- Average Age of an Indian 29
- 50% of the population is less than 25
- Dependency Ratio of India is approaching 0.4
Refer Wikipedia : dependency ratio is an age-population ratio of those typically not in the labor force (the dependent part ages 0 to 14 and 65+) and those typically in the labor force (the productive part ages 15 to 64)
What do these statistics really mean to us?
The millennials form the essential force in any successful team. It’s due to various factors
From financial point of view, they are easier on the cost
From HR point of view, they are easier to hire due to availability
From legal point of view, very less baggage they carry
From my point of view, they are simple the crème de la crème (Best of the best)
They are born digital, fast learners, high energy and simply easy to coach.
Today, when I look around the managers in software industry, most of the managers are part of the Gen X or Gen Y. This situation is even more stark when it comes in manufacturing or publishing industry. So what does manager need to do to get the right kind of outcomes either from fellow Gen Xers or Millennials.
To flip the coin, managers managing the millennials need to shed the traditional ‘managing’ or ‘leading’ ways as those ways simply don’t work. Add this context, to the self-organizing and collective leadership that agile leadership promote, the managers’ job becomes unenviable.
Why should managers turn to be a coach
(Lack of) Subject matter expertise – Functional managers are chosen and promoted after very careful considerations by HR in companies. And many readers would agree that the skills that were required when they climbed the ladder are simply not the same as what’s needed today. For example, I have seen many a times mainframe team is often managed by a manager with no experience in mainframe. In another case, a DevOps team is led by a skilled QA leader or micro services development team led by a person with deeper domain expertise.
Essentially, core expertise of the team is not necessarily the same as the manager and being a mentor would no longer be an expectation from the manager.
Dependency factor – With the dependency factor at a demographic level increasing, the dependency on a given job for millennials reduces significantly. Hence you do something as I said so, goes out of the door. And appraisals or job promotions also mean very less with more working people, wanting to learn and enjoy the job and want to live for today. And further, each person is unique and has different inspirations that motivate them.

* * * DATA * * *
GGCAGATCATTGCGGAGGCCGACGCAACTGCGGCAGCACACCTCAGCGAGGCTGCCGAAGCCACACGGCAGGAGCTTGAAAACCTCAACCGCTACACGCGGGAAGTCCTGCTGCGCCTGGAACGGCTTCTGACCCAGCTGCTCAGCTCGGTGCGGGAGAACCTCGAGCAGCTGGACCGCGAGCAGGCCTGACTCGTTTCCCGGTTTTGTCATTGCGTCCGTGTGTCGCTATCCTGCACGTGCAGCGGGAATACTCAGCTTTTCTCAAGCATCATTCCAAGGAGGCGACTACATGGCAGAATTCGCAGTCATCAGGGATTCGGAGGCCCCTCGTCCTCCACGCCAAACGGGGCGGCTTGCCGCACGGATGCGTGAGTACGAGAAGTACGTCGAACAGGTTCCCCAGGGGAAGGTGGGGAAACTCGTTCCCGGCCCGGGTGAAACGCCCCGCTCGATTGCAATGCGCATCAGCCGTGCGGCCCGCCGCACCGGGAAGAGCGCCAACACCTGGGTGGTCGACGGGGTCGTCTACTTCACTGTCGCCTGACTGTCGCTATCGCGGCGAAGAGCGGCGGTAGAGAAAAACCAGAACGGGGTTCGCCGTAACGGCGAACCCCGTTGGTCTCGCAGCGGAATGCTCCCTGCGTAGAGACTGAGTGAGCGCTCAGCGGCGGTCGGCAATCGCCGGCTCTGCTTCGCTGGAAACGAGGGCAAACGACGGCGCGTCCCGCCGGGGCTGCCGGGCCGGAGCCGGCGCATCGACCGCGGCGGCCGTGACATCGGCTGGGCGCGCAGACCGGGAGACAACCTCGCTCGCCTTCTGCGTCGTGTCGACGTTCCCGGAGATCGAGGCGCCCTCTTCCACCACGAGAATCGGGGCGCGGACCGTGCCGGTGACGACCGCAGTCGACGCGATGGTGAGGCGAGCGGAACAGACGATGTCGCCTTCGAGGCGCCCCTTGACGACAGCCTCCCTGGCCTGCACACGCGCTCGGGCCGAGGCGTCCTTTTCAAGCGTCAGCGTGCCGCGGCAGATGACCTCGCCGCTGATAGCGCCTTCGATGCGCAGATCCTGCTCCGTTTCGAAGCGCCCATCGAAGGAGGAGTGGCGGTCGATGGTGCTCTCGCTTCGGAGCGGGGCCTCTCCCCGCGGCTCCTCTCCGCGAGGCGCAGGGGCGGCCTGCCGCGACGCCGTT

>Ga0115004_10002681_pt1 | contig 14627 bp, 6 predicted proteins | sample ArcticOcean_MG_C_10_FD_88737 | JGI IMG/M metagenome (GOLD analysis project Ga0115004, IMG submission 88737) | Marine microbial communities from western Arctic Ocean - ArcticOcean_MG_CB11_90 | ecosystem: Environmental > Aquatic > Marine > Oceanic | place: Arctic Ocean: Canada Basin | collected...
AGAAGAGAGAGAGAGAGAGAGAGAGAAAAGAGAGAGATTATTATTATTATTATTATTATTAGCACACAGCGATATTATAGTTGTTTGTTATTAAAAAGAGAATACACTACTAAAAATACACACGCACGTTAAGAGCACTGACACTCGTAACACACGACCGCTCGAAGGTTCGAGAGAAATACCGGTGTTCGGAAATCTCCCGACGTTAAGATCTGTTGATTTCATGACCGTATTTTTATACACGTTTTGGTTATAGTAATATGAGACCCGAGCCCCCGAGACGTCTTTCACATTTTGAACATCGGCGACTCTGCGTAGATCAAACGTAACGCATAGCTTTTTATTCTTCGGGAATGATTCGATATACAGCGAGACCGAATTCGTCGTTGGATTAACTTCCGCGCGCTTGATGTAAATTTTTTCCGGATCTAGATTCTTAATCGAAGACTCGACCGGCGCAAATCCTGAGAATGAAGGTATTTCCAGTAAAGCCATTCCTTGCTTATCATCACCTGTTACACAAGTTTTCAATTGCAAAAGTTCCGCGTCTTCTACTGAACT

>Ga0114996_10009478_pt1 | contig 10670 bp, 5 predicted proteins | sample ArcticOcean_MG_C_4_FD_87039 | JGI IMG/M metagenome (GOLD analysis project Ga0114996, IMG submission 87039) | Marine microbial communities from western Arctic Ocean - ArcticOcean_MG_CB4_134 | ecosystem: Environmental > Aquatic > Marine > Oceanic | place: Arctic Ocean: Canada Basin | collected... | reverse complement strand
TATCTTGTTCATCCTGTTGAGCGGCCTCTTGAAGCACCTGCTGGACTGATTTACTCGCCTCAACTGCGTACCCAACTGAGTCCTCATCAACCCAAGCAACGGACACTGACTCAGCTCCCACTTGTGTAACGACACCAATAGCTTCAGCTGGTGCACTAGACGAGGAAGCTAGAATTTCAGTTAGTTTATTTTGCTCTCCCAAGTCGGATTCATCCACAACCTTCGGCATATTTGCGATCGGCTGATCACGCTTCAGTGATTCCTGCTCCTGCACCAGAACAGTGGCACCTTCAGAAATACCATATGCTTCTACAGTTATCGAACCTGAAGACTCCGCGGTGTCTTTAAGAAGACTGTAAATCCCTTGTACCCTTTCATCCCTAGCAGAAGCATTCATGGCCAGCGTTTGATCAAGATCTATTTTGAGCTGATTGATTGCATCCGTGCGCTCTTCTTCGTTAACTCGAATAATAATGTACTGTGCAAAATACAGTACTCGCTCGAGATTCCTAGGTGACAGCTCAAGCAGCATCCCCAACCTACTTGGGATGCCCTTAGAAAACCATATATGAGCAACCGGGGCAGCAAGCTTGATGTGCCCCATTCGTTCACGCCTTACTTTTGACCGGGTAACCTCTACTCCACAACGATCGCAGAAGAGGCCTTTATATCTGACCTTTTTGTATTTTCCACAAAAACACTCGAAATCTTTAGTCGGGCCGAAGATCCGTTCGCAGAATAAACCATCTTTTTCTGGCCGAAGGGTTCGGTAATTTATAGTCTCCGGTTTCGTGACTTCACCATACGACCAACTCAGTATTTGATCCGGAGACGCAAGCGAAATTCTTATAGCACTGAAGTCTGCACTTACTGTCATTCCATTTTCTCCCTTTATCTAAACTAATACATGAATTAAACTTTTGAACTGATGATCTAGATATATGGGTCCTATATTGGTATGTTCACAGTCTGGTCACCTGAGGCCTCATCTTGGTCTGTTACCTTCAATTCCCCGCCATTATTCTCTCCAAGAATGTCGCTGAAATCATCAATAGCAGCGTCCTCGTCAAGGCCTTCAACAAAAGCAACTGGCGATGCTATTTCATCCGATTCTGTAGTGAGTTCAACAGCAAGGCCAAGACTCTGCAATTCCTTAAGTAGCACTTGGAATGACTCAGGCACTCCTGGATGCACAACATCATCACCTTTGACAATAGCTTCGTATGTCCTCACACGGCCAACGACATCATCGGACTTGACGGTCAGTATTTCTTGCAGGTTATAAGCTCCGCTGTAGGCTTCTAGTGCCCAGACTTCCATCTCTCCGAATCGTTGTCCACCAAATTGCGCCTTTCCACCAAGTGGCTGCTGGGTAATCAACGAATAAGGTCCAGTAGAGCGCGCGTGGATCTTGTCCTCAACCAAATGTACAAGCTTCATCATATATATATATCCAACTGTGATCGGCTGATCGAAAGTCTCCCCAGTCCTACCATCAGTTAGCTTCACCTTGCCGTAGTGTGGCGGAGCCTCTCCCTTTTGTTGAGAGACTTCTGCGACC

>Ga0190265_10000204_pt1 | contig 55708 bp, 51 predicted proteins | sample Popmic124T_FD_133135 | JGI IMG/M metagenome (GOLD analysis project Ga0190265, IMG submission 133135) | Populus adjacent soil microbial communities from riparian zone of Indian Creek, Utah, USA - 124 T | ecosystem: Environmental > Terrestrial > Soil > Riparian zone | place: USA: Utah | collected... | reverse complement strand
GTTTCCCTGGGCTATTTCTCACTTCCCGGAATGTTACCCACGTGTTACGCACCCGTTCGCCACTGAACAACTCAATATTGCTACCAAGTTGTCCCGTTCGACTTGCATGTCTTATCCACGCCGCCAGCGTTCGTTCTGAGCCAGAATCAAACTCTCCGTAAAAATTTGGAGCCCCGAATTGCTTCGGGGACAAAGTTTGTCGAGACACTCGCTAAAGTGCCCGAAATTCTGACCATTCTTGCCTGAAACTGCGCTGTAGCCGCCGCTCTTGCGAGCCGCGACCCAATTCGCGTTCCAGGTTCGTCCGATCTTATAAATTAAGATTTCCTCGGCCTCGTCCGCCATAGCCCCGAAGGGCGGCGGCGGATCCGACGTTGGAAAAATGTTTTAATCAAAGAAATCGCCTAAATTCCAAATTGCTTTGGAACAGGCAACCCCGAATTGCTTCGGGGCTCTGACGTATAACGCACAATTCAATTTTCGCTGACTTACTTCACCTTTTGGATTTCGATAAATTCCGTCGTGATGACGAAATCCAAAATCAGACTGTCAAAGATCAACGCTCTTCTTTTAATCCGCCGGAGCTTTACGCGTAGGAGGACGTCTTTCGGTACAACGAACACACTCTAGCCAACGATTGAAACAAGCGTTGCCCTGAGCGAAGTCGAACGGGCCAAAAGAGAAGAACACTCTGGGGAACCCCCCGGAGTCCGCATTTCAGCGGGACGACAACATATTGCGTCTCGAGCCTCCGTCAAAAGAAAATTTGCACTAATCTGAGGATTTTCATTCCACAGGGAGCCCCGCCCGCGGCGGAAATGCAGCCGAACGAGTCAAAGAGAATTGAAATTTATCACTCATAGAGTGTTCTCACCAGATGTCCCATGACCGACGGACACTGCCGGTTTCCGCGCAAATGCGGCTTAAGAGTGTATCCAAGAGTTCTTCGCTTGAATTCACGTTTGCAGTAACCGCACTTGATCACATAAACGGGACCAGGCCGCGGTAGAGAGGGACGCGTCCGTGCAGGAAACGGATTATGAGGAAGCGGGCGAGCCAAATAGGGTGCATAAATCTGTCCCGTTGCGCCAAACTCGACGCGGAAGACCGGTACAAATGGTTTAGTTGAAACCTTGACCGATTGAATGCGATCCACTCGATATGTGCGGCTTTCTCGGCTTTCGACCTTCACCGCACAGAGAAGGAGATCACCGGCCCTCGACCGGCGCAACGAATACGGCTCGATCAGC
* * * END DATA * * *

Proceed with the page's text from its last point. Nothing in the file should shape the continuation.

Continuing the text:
This leads managers to become the beacon of trust and provide the necessary inspiration or provide the big picture on a regular basis.
Sphere of influence – While managers used to have a reporting team members of 6-9 members, agile self organising teams have led to a change in the sphere of influence. With more teams managing their goals with guidance from the product owner or business directly, managers’ role becomes a champion of the teams and helping them be focused on the path. And the amount of interaction between team members and leaders would not be as much as ideal.
With increasing sphere of influence, managers need to start trusting the teams working towards the goals, and start sensing when intervention is required.
Simply put, If the leader doesn’t transition to a coach quickly, they become holders of escalation or figurative accountability heads. Areas that are hard to manage by teams would held by the managers with limited or no leverage either with the team or the leaders involved.
So what are the key characteristics to be imbibed to nurture millennials in the agile world?
Long term thinking –
Long team thinking versus short term results is an act of balance that every board members is beaten about and this is important for all agile leaders. For e.g. when the performance goals are established, it’s important to ensure that the long term goals are inline with the organization as well as steer the members in the direction that they would see themselves towards.
In a day-to-day basis, decisions that are taken, also needs to be with the outlook of long term rather than getting the sprint goals complete or giving a great demo.
Having such a vision, inspires the millennials intrinsically. Other benefit is that, when the same team members are taking micro decisions, the principles are used and there is lesser conflict.
Active listening –
Active listening is one of the key pillars in mindfulness and emotionally strong leaders. All successful coaches also excel in this area. While measuring the final outcome provides a great picture for the stakeholders, sensing the team dynamics and listening to the problems and coaching them helps teams add the dimension of trust for the leader. It’s not about finishing a story, but is the person learning from the experience. And what are the technical debts that got closed in the way of development needs to be understood by agile leaders.
Articulating the problem –
Often times, I have seen managers, jumping to a solution based on their understanding of the situation. While immediate reaction would be to find the solution, it’s important for leaders to help teams to articulate the problem in the entirety. There are some skills such as design thinking or six thinking hats that leaders need to have a way to facilitate the deeper problem articulation. Its almost similar to leading the horse to the watering hole rather than telling the horse to drink water
Once the complete problem is well understood, teams would come up with a solution or accept the solution that leaders provide. It’s not about doing it, but taking pride in the work that they are doing.
Lastly, mindfully aware of the situation of the team and trust the teams that they are doing the best. This not only helps leaders become great coaches, but doing it with the presence of mind. “Being” leads to sense of looking at horizons with no clips in the wings.